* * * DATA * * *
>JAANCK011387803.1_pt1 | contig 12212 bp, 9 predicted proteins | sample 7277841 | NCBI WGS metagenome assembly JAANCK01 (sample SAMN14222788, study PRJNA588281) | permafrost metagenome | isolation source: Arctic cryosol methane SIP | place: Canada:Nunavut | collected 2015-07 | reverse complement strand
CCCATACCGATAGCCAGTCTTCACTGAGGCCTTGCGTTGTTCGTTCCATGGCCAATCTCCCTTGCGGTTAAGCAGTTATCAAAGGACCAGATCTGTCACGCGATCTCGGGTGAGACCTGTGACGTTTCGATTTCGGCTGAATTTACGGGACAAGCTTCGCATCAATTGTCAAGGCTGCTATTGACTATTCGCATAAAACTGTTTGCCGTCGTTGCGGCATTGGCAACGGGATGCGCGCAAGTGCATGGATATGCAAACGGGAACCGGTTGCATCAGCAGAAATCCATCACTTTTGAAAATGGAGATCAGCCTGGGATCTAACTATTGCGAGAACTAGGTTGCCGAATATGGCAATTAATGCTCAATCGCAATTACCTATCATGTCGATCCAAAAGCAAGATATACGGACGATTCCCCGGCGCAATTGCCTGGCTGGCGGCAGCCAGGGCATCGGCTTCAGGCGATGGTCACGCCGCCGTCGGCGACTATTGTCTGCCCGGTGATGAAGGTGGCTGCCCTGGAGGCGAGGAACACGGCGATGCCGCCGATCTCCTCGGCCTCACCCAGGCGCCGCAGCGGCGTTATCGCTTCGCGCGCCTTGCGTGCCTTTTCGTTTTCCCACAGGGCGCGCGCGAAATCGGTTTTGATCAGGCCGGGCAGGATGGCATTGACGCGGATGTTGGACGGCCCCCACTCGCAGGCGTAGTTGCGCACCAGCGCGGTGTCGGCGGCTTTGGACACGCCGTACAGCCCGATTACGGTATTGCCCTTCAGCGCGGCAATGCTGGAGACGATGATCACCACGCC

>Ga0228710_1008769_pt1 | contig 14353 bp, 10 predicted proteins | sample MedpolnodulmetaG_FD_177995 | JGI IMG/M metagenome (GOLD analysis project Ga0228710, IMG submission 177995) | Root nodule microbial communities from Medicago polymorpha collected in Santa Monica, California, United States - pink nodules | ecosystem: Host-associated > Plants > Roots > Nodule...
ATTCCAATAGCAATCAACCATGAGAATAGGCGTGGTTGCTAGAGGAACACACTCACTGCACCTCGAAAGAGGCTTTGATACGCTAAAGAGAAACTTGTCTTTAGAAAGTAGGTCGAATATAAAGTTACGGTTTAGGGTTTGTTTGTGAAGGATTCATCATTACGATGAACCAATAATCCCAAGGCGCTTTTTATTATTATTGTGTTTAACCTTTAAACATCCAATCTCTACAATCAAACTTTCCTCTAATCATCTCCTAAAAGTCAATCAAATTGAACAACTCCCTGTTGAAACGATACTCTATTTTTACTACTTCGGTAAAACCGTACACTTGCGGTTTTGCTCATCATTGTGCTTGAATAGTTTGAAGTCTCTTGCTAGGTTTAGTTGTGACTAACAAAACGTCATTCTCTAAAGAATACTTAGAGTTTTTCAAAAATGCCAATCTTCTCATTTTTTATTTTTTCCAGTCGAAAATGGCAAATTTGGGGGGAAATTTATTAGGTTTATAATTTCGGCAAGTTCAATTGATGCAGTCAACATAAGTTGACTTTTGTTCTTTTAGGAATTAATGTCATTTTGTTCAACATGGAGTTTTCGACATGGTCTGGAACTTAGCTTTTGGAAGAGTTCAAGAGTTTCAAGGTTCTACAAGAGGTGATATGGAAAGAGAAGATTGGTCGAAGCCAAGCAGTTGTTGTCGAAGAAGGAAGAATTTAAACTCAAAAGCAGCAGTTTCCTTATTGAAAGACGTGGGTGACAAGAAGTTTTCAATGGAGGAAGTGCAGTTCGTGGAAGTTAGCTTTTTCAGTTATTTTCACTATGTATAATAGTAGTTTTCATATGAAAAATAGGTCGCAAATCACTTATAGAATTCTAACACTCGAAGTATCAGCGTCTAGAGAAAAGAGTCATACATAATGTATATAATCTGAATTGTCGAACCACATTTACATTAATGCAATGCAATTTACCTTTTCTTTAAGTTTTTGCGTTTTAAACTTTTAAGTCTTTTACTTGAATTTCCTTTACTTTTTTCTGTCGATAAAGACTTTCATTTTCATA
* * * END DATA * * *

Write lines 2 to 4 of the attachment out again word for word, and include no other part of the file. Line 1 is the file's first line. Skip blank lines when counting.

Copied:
CCCATACCGATAGCCAGTCTTCACTGAGGCCTTGCGTTGTTCGTTCCATGGCCAATCTCCCTTGCGGTTAAGCAGTTATCAAAGGACCAGATCTGTCACGCGATCTCGGGTGAGACCTGTGACGTTTCGATTTCGGCTGAATTTACGGGACAAGCTTCGCATCAATTGTCAAGGCTGCTATTGACTATTCGCATAAAACTGTTTGCCGTCGTTGCGGCATTGGCAACGGGATGCGCGCAAGTGCATGGATATGCAAACGGGAACCGGTTGCATCAGCAGAAATCCATCACTTTTGAAAATGGAGATCAGCCTGGGATCTAACTATTGCGAGAACTAGGTTGCCGAATATGGCAATTAATGCTCAATCGCAATTACCTATCATGTCGATCCAAAAGCAAGATATACGGACGATTCCCCGGCGCAATTGCCTGGCTGGCGGCAGCCAGGGCATCGGCTTCAGGCGATGGTCACGCCGCCGTCGGCGACTATTGTCTGCCCGGTGATGAAGGTGGCTGCCCTGGAGGCGAGGAACACGGCGATGCCGCCGATCTCCTCGGCCTCACCCAGGCGCCGCAGCGGCGTTATCGCTTCGCGCGCCTTGCGTGCCTTTTCGTTTTCCCACAGGGCGCGCGCGAAATCGGTTTTGATCAGGCCGGGCAGGATGGCATTGACGCGGATGTTGGACGGCCCCCACTCGCAGGCGTAGTTGCGCACCAGCGCGGTGTCGGCGGCTTTGGACACGCCGTACAGCCCGATTACGGTATTGCCCTTCAGCGCGGCAATGCTGGAGACGATGATCACCACGCC

>Ga0228710_1008769_pt1 | contig 14353 bp, 10 predicted proteins | sample MedpolnodulmetaG_FD_177995 | JGI IMG/M metagenome (GOLD analysis project Ga0228710, IMG submission 177995) | Root nodule microbial communities from Medicago polymorpha collected in Santa Monica, California, United States - pink nodules | ecosystem: Host-associated > Plants > Roots > Nodule...
ATTCCAATAGCAATCAACCATGAGAATAGGCGTGGTTGCTAGAGGAACACACTCACTGCACCTCGAAAGAGGCTTTGATACGCTAAAGAGAAACTTGTCTTTAGAAAGTAGGTCGAATATAAAGTTACGGTTTAGGGTTTGTTTGTGAAGGATTCATCATTACGATGAACCAATAATCCCAAGGCGCTTTTTATTATTATTGTGTTTAACCTTTAAACATCCAATCTCTACAATCAAACTTTCCTCTAATCATCTCCTAAAAGTCAATCAAATTGAACAACTCCCTGTTGAAACGATACTCTATTTTTACTACTTCGGTAAAACCGTACACTTGCGGTTTTGCTCATCATTGTGCTTGAATAGTTTGAAGTCTCTTGCTAGGTTTAGTTGTGACTAACAAAACGTCATTCTCTAAAGAATACTTAGAGTTTTTCAAAAATGCCAATCTTCTCATTTTTTATTTTTTCCAGTCGAAAATGGCAAATTTGGGGGGAAATTTATTAGGTTTATAATTTCGGCAAGTTCAATTGATGCAGTCAACATAAGTTGACTTTTGTTCTTTTAGGAATTAATGTCATTTTGTTCAACATGGAGTTTTCGACATGGTCTGGAACTTAGCTTTTGGAAGAGTTCAAGAGTTTCAAGGTTCTACAAGAGGTGATATGGAAAGAGAAGATTGGTCGAAGCCAAGCAGTTGTTGTCGAAGAAGGAAGAATTTAAACTCAAAAGCAGCAGTTTCCTTATTGAAAGACGTGGGTGACAAGAAGTTTTCAATGGAGGAAGTGCAGTTCGTGGAAGTTAGCTTTTTCAGTTATTTTCACTATGTATAATAGTAGTTTTCATATGAAAAATAGGTCGCAAATCACTTATAGAATTCTAACACTCGAAGTATCAGCGTCTAGAGAAAAGAGTCATACATAATGTATATAATCTGAATTGTCGAACCACATTTACATTAATGCAATGCAATTTACCTTTTCTTTAAGTTTTTGCGTTTTAAACTTTTAAGTCTTTTACTTGAATTTCCTTTACTTTTTTCTGTCGATAAAGACTTTCATTTTCATA